The People Want to Topple the System: An Alternative Narrative of the Arab Uprisings
Since the toppling of Tunisian President Zine El Abidine Ben Ali, a one-dimensional narrative of the Arab Uprisings has become axiomatic in both foreign and Arab spheres. The mainstream narrative paints the movement as one for Western-style democracy and discursively associated economic neoliberalism. This account of the Uprisings not only obfuscates but also undermines the story that was put forth by activists themselves and that resonated so widely with diverse sectors of Arab populations. My thesis explores a narrative of the Arab Uprisings as put forth by activists. It presents and analyzes three demonstrations from Tunisia and Egypt to illustrate how, through their contentious performances, Arab activists attempt to challenge a system of imperial continuity--a centuries-old pattern of political, economic and social relations between foreign actors and the Arab people, and between Arab political elite and populations as a whole. Given the reach and history of this political system, such resistance is not easy. Nor is it straightforward; resistance to such a layered and variegated power formation must be relational. The Arab Uprisings present a dynamic by which actors revolted against local forms of oppression but also consistently reached for repertoires that were regional (rather than purely local) and drew upon networks and strategies that were Arab (rather than merely national). This indicates our need for a more nuanced narrative of how the Uprisings of 2011 constituted an event of Arab history.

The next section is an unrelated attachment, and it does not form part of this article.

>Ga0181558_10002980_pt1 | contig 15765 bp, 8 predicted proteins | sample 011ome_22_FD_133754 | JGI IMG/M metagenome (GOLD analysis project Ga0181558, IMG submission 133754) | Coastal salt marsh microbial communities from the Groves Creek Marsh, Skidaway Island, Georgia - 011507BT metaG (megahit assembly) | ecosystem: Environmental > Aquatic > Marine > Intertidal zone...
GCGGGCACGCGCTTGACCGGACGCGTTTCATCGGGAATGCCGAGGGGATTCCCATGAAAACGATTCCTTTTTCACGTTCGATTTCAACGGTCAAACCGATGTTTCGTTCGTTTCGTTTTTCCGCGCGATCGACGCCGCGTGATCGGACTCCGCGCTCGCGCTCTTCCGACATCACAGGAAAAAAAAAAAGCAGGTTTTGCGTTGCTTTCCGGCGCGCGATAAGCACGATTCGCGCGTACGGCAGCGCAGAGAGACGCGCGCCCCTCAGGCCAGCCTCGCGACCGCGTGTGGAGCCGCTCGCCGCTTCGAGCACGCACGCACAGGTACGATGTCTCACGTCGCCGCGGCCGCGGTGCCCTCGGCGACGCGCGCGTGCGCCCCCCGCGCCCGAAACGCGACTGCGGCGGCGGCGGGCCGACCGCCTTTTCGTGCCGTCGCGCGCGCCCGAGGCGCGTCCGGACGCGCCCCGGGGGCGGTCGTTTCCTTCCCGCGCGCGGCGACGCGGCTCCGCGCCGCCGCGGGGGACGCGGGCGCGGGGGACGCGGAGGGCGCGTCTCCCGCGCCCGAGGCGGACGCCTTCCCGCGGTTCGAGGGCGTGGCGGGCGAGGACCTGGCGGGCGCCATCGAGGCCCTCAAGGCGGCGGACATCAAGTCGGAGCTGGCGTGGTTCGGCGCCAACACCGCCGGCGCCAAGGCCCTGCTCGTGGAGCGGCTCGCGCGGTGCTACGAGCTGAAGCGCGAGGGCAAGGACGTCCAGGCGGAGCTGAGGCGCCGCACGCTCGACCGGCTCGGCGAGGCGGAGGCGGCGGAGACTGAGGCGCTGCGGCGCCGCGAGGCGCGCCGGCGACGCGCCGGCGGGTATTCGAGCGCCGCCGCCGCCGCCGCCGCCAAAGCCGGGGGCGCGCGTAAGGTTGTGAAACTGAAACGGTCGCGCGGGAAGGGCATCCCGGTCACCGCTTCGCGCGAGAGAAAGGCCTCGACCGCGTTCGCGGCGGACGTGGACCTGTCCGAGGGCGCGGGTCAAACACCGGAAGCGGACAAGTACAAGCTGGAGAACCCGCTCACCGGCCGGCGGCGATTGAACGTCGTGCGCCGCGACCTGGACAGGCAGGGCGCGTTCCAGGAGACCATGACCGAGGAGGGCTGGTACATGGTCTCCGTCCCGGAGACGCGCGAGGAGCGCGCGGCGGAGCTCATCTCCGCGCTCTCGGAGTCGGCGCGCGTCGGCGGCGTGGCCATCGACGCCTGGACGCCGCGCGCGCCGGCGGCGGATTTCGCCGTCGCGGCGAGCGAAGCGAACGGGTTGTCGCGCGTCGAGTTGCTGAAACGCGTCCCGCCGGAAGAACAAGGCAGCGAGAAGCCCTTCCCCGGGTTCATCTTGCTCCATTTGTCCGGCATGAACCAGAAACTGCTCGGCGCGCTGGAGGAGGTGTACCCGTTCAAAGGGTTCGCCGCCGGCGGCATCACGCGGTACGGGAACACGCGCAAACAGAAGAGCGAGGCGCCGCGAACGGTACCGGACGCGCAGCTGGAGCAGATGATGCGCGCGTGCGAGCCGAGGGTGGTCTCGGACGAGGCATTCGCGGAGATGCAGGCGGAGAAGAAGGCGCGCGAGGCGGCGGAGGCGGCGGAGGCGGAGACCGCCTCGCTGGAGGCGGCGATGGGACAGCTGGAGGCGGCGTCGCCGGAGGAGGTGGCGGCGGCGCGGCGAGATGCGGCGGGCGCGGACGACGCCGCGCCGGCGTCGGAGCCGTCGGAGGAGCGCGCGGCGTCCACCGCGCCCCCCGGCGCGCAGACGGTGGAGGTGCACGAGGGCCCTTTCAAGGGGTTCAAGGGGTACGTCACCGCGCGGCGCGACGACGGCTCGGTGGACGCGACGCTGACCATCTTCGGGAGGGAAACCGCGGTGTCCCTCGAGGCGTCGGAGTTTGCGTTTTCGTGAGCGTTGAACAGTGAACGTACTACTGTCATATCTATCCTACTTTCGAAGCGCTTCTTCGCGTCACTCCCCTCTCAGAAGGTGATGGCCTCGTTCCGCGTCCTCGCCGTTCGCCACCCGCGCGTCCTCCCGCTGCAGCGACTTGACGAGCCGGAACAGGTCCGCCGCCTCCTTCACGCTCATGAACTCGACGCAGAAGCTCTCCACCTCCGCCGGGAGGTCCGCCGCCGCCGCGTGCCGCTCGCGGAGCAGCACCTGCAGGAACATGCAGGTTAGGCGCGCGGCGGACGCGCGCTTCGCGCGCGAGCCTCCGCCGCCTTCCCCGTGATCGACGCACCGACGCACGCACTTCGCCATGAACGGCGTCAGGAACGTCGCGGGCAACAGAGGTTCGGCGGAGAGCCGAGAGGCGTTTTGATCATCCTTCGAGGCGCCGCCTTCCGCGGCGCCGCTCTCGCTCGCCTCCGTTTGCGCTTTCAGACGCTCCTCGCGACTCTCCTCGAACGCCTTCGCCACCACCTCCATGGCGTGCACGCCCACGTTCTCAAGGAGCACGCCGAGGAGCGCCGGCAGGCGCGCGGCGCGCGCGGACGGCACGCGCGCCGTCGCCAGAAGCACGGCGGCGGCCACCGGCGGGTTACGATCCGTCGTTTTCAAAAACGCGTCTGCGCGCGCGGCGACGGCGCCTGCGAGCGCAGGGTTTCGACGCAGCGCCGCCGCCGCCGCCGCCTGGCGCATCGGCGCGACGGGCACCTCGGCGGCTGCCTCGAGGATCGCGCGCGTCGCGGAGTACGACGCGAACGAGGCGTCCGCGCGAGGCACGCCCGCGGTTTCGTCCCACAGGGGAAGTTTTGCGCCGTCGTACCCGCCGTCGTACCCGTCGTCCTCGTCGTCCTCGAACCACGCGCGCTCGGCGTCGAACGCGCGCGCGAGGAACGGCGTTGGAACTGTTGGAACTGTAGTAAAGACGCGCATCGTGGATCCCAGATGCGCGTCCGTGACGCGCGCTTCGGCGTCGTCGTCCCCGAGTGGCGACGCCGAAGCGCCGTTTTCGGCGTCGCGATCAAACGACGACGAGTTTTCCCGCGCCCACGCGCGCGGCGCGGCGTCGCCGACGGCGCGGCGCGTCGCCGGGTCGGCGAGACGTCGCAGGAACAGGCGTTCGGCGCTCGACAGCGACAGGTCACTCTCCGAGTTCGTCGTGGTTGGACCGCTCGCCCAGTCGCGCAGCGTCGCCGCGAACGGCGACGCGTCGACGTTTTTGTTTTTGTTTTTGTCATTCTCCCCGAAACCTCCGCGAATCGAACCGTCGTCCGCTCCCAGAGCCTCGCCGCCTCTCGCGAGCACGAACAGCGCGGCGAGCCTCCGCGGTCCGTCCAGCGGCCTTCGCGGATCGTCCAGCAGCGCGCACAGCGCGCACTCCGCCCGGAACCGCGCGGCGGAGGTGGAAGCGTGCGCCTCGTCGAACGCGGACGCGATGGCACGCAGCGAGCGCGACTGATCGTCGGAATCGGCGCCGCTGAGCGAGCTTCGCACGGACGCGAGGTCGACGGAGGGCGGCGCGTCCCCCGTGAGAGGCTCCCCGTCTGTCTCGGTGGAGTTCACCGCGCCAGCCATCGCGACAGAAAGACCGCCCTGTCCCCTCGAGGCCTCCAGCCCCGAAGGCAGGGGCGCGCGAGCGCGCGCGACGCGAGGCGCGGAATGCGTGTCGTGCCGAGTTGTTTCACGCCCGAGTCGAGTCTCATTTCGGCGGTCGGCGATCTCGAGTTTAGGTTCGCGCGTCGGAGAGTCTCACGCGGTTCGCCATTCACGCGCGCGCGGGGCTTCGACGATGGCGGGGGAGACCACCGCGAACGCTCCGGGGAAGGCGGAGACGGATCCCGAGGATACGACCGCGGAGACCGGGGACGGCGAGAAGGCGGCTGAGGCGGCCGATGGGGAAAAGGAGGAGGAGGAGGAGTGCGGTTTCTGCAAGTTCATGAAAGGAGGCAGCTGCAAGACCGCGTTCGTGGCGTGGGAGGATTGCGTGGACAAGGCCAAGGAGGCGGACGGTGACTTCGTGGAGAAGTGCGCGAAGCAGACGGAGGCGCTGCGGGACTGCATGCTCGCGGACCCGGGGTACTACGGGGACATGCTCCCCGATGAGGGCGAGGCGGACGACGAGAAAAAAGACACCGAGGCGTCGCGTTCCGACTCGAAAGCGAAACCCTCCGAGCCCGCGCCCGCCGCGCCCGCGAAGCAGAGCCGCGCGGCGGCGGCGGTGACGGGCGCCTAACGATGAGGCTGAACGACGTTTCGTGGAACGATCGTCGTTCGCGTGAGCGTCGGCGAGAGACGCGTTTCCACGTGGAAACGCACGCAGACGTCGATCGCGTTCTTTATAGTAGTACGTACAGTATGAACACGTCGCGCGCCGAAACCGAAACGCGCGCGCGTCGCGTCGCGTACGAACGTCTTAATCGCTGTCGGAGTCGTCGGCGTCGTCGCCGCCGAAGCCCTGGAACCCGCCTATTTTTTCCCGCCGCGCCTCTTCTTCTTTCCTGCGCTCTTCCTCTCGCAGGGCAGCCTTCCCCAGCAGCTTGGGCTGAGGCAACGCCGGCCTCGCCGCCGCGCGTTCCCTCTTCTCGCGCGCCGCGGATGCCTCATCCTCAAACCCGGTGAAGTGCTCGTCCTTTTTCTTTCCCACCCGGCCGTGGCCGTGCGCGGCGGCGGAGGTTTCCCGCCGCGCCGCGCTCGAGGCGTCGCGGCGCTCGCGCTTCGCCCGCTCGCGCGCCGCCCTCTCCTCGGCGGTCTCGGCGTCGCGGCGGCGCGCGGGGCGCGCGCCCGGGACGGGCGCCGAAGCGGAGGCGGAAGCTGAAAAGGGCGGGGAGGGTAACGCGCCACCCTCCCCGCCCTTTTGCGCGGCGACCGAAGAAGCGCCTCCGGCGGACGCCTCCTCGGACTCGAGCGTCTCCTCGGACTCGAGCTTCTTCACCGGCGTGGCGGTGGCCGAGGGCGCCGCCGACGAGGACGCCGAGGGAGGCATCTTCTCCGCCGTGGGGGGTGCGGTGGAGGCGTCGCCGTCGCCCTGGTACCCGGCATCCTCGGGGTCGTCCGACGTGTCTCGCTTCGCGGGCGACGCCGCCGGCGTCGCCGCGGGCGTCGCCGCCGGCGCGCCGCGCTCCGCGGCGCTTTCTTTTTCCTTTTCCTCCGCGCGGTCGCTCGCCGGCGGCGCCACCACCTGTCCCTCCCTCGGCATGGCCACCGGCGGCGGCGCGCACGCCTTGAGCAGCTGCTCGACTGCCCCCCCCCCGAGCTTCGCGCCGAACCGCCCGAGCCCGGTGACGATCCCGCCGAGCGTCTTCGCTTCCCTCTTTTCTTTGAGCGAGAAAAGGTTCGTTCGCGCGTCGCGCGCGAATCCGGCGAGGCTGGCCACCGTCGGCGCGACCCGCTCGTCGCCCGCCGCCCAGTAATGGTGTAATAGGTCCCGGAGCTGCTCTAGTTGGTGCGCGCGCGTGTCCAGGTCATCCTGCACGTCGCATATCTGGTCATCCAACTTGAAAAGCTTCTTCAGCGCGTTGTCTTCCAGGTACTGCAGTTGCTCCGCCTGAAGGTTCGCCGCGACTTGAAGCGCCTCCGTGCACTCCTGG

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Corro, Megan Catherine (Georgetown University, 2013)The Arab uprisings which began in December of 2010 in Tunisia are until today making history. These uprisings forever changed the Middle East by deposing longstanding dictators in Tunisia, Egypt, Yemen, and Libya. As Sunni ...